At the very beginning of the article, we have already mentioned Tred. This company offers businesses and individuals a recycled plastic debit card and mobile app that help one to understand their carbon footprint and offset the impact with tree planting and other initiatives. The app also provides spending insights and suggestions on how to reduce one’s environmental impact.
A similar solution is offered by a SaaS provider Green Story. Its sustainability platform is explicitly dedicated to fashion brands and retailers who want to improve their ESG impact. It shows the environmental performance of fashion products, streamlines the verification process of industry suppliers & supply chain data, and helps consumers see the positive environmental impact of their shopping choices, using Life Cycle Assessment (LCA) methodologies to measure impact and footprint calculations.
Green Story partners with Zalando, Pangaia, Triarchy, thredUP, Rent the Runway, Hanesbrands, and more. In 2022, the clothing brand Weird Fish also introduced environmental impact metrics to its website in partnership with Green Story. The tool shows clients how much has been saved in car emissions, drinking water, lightbulb energy and land pesticide usage as a result of switching from regular to organic cotton.
CoGo challenges unsustainable customer behaviours with open banking. The standard enables customers to share their transactional data with third parties. CoGo uses aggregate data to identify which businesses the clients are shopping with and reveal opportunities to shift their spending to businesses that better align with their values.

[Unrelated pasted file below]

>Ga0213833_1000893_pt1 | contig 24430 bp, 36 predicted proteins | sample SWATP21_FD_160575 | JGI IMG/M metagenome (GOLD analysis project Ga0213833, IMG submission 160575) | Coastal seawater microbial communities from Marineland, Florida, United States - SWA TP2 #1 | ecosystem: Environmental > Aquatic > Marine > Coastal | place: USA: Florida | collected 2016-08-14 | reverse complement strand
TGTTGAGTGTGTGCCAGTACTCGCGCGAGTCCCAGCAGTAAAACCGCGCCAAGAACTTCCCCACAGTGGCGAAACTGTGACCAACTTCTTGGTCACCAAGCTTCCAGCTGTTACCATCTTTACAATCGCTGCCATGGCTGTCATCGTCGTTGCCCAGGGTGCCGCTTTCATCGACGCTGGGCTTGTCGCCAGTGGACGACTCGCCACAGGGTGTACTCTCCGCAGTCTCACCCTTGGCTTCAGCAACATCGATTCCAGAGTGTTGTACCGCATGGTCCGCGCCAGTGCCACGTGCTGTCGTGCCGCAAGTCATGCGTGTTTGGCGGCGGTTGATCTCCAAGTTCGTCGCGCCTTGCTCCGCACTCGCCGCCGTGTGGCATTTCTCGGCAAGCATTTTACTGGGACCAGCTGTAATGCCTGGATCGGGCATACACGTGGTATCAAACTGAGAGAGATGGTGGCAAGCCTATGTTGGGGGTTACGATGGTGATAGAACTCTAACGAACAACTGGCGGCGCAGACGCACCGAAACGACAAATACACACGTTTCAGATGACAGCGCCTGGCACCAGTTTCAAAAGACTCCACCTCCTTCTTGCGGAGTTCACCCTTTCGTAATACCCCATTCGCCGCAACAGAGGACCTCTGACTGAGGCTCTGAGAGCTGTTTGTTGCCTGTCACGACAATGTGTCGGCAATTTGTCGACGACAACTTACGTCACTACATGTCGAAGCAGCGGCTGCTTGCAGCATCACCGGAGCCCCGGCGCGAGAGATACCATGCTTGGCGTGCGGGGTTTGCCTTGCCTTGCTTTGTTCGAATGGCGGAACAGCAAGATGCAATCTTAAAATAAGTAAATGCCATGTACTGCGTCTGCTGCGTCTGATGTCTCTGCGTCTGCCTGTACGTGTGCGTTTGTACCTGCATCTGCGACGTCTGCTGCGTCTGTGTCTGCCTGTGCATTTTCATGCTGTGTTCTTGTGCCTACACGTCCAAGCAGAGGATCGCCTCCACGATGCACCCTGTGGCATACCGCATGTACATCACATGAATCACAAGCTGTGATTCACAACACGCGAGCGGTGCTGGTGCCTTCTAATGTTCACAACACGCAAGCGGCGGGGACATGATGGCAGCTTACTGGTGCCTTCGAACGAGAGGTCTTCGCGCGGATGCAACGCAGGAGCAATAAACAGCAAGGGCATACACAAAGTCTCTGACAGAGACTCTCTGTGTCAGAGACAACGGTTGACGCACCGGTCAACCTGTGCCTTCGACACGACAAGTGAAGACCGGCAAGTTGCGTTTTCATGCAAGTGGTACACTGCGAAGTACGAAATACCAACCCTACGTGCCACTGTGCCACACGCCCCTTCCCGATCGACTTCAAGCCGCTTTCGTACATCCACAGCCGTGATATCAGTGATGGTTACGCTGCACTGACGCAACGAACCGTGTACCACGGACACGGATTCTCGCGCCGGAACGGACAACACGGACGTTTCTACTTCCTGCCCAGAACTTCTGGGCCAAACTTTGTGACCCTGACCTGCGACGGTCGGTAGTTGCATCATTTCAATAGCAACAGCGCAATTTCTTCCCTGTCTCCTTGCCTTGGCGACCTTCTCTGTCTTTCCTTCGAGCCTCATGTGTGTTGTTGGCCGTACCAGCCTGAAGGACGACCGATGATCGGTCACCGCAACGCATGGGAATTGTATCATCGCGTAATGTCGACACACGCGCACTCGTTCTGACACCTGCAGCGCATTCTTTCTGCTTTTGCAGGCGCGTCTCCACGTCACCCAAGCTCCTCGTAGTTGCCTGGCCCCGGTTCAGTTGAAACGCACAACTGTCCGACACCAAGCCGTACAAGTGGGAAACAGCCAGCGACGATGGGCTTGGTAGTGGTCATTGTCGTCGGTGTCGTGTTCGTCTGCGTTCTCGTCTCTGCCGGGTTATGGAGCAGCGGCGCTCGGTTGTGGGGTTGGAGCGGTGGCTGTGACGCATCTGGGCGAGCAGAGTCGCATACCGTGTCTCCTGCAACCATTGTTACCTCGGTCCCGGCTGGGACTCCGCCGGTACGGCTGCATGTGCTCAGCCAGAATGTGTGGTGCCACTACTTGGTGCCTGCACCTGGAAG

In 2020, the clothing rental platform HURR integrated CoGo, which enabled customers to see the carbon emission savings when renting instead of purchasing. The tool estimated that a saving of 147kg (367 miles in a car and two trees cut down) is seen each time a £150 dress (£26 rental price) is rented.
Klarna & Good On You
Although BNPL providers like Swedish fintech Klarna are often criticised for enabling fast fashion and irresponsible consumerism, the firm has lately accelerated its sustainability efforts. In 2022, Klarna introduced the first set of Sustainable Collections in its shopping app, in partnership with Good On You, aimed to bring greater transparency to shopping decisions.
Earlier, Klarna launched a carbon emissions tracker. In 2023, the tracker was updated. In addition, Klarna introduced donations for climate-conscious consumers as part of its Buy Now, Pay Later (BNPL) service.
This digital transparency platform uses blockchain, NFC and Internet of Things (IoT) to enable apparel and luxury brands to provide secure and transparent records to end consumers and demonstrate its sustainability commitments.
Producers on the Everledger Platform can use the Identify app to provide clear evidence of their production details. In partnership with MCQ, a fashion label from Alexander McQueen, Everledger created MYMCQ, a blockchain-powered tech platform that enables collectors (consumers) to securely register and trade items of clothing designed by a hand-picked selection of collaborators, see the lifecycle of each item, chart its origins to the first purchase, and even resale.
According to the press release, MCQ uses an end-to-end packaging system instead of the current re-packing model. Their collaborators favour recycled, innovative, technical and deadstock fabrics, and aim to increase item lifespan by reselling on the MYMCQ platform. The brand claims to leverage the blockchain platform “in a bid to break the seasonality of fashion, which can push people to consume much more than they need.”